Monia Chokri delivers a relentlessly over the top Quebecois #MeToo-era comedy
Dir. Monia Chokri. Canada/France. 2022. 87 mins
An amped-up retro aesthetic brings a 60s-style ‘Battle of the Sexes’ flavour to an otherwise eminently #MeToo-era satire in Monia Chokri’s Quebecois comedy Babysitter. Adapted by Catherine Léger from her play of the same name, the film begins with a crowd roaring at an MMA bout of cage fighting, and Chokri’s film has the same no-holds-barred ethos, in terms of both its humour and its frenzied stylistics. Babysitter is relentlessly over the top in pretty much every respect, which will make it less digestible for some audiences, and its specifically Quebecois comedy tones, verbal and otherwise, could make it best suited to domestic audiences. But it should get an additional stab at European exposure from its competition slot in Transylvania’s TIFF, following its bow in Sundance.
Chokri, Léger and the cast are clearly having fun throughout –at times too much fun, which can make Babysitter an alienating, exhausting watch.
The film is the second directing (and starring) stint for Chokri, the Canadian actor known internationally for appearances in Xavier Dolan’s films. Following her comedy A Brother’s Love, which won approval in the Cannes Un Certain Regard section in 2019, Chokri goes broad in Babysitter, mixing gender satire, knockabout farce, a hint of sinister magical realism and just about every colour of kitsch in the ironic style palette. The story revolves around a suburban couple, Nadine (Chokri) and Cédric (Patrick Hivon, returning from A Brother’s Love), who have just had their first child, a girl.
Cédric, an engineer and an unreconstructed dickhead, is first seen enjoying a night out at the MMA fight, getting tanked up, leching at women with his macho chums (cue a frenetically edited volley of close-ups of cleavage, backsides and leery male mugs), before barging into a female TV reporter’s broadcast and planting an aggressive kiss on her. This ill-considered stunt goes viral, and leaves Cédric suspended from work by his disapproving boss Brigitte (Nathalie Breuer), a.k.a. ‘Bribitch’ (wordplay that’s conceivably funnier in Quebecois French).
Grounded at home, Cédric looks after baby Léa, while Nadine, supposedly returning to her job, sneaks off for some extended ‘me time’. Meanwhile, Cédric’s right-on journalist brother Jean-Michel (an enjoyably twitchy, nerdy Steve Laplante) tells him that he needs to write a letter of apology to the TV reporter. That latter very quickly expands into an apology to all women, in the form of a whole book that the two men embark on together – the joke, played out at some length, being that their ostensible mea culpa for patriarchal abuse becomes another opportunity for pompous male self-absorption.
Meanwhile, mysterious golden girl Amy (Nadia Tereszkiewicz) skates into Nadine and Cédric’s life, magically knocking their domestic disorder into shape while using tactics calculated to unsettle them both sexually – such as walking around the house in a parodically porny French maid uniform. The somewhat predictable path of Amy’s domination of the household – with a touch of Pasolini’s Theorem reworked by John Waters – derives some welcome modulation from the fact that Amy appears to be entirely different things from scene to scene, even sometimes shot to shot; one minute a manically giggling waif, the next a sinister she-demon, complete with low-frequency growl.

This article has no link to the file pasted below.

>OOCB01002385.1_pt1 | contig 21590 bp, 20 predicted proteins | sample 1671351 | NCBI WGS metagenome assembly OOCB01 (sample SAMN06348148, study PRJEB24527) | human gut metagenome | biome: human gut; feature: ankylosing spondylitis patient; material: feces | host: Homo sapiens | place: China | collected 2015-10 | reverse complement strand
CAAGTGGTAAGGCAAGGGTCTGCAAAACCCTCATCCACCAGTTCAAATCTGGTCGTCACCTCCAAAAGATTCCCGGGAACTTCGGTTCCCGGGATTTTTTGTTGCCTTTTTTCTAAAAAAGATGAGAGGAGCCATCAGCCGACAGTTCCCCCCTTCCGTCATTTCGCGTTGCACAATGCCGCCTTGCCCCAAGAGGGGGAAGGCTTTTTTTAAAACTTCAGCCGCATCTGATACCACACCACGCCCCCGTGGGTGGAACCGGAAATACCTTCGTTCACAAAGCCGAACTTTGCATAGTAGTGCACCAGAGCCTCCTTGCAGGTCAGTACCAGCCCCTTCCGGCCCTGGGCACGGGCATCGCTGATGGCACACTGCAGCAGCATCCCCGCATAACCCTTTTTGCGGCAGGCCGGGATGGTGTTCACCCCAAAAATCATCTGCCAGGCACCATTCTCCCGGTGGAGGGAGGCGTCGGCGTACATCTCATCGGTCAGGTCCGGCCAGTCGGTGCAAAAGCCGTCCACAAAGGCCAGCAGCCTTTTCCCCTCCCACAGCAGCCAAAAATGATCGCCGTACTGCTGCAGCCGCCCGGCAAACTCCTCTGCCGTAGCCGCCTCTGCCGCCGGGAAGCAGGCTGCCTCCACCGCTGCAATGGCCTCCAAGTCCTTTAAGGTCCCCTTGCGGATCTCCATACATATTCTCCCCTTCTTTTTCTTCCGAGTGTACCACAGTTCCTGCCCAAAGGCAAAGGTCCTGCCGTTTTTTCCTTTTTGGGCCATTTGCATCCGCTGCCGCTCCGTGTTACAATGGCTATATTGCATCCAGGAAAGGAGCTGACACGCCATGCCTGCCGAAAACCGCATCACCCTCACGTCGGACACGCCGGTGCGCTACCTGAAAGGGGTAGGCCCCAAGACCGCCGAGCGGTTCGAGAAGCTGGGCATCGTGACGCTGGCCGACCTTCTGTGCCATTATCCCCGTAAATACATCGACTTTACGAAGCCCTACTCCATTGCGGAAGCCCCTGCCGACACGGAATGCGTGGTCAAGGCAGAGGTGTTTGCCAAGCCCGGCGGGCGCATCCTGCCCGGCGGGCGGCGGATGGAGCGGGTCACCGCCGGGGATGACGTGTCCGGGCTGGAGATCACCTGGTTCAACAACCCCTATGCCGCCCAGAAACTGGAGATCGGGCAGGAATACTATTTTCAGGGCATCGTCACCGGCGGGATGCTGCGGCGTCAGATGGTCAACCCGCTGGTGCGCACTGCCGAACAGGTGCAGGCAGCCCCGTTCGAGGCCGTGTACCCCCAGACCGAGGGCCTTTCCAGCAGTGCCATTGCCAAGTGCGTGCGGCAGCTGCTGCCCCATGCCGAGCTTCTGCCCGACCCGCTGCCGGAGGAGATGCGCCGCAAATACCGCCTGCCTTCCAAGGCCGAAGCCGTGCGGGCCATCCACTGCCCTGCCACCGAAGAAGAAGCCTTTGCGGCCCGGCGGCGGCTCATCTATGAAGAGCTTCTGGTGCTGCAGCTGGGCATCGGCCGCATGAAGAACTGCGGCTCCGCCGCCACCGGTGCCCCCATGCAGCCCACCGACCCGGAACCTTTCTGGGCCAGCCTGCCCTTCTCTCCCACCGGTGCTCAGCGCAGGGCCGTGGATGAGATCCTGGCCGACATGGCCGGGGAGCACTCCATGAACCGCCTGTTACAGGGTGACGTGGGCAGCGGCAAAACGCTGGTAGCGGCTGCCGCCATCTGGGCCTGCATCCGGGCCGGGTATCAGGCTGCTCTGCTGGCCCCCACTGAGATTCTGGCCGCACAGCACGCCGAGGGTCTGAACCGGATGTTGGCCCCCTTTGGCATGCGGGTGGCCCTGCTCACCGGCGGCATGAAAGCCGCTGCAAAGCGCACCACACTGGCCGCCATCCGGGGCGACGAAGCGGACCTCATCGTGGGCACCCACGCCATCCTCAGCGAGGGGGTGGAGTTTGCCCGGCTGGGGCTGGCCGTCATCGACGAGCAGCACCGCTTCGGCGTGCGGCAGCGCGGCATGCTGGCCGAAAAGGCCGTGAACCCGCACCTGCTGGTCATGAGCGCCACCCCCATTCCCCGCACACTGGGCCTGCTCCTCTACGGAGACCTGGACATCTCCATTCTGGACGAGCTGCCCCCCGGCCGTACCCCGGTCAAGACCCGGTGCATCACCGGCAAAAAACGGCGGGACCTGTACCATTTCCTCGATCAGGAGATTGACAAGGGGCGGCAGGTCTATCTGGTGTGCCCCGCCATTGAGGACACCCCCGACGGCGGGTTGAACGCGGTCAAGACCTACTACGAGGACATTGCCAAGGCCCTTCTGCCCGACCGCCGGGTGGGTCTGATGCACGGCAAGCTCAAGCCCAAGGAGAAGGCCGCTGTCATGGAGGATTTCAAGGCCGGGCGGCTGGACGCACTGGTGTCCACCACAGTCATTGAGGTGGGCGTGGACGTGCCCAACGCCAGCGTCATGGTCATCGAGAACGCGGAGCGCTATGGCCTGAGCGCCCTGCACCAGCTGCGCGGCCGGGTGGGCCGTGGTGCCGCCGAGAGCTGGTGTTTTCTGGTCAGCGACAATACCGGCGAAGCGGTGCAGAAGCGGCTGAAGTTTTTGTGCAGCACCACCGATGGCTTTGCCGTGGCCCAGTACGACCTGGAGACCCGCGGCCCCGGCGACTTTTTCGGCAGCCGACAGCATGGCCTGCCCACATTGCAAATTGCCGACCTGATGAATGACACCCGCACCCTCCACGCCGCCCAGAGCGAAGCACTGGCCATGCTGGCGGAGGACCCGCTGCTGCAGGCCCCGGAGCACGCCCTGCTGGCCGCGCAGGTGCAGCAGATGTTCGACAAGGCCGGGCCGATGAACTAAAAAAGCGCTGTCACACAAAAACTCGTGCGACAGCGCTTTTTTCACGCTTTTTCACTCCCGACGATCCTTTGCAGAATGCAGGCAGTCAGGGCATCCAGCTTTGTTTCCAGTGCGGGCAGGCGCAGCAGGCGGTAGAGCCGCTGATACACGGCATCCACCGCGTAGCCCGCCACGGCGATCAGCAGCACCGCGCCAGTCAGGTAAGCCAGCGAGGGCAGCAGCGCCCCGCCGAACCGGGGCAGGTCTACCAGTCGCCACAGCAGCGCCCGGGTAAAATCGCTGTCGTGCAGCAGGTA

Chokri, Léger and the cast are clearly having fun throughout – at times too much fun, which can make Babysitter an alienating, exhausting watch. The opening fight scene offers a frenetic salvo of editing by Pauline Gaillard, with the pace – and the visual flashiness – rarely letting up after that. The cast are required to perform manically from start to finish, which they do with undeniable gusto, although the full-tilt comic-strip register can be tiresome. Chokri herself plays Nadine at a relatively reserved pitch, generously making space for Tereszkiewicz’s mercurial Amy and for Hivon’s neo-60s suburban jerk, who resembles a Mad magazine sketch of Jim Carrey, with the agitation of Jack Lemmon or Dick York, the sitcom spouse from Bewitched.
Designer Colombe Raby and DoP Josée Deshaies (known for her work with Bertrand Bonello and, recently, Hadjithomas and Joreige’s Memory Box) help Chokri throw everything at the screen, from candy-coloured Disney princess iconography to mock home invasion horror. Subtle it rarely is. Francophones attuned to the specific Quebecois intonations and rhythms might get some special purchase on the screwball-style barrages of machine-gun dialogue. Arthouse observers, meanwhile, will register Babysitter as another step in the advance of rising French star Tereszkiewicz; the discovery of Dominik Moll’s Only the Animals, seen in Valeria Bruni Tedeschi’s Cannes title Forever Young, and soon to appear in titles by François Ozon and Robin Campillo.
Production companies: Amérique Films, Phase 4 Productions
International sales: BAC Films, email@example.com
Producers: Martin-Paul Hus, Catherine Léger, Pierre-Marcel Blanchot, Fabrice Lambot
Screenplay: Catherine Léger, based on her stageplay
Cinematography: Josée Deshaies
Editing: Pauline Gaillard
Production design: Colombe Raby
Music: Emile Sornin
Main cast: Patrick Hivon, Monia Chokri, Nadia Tereszkiewicz, Steve Laplante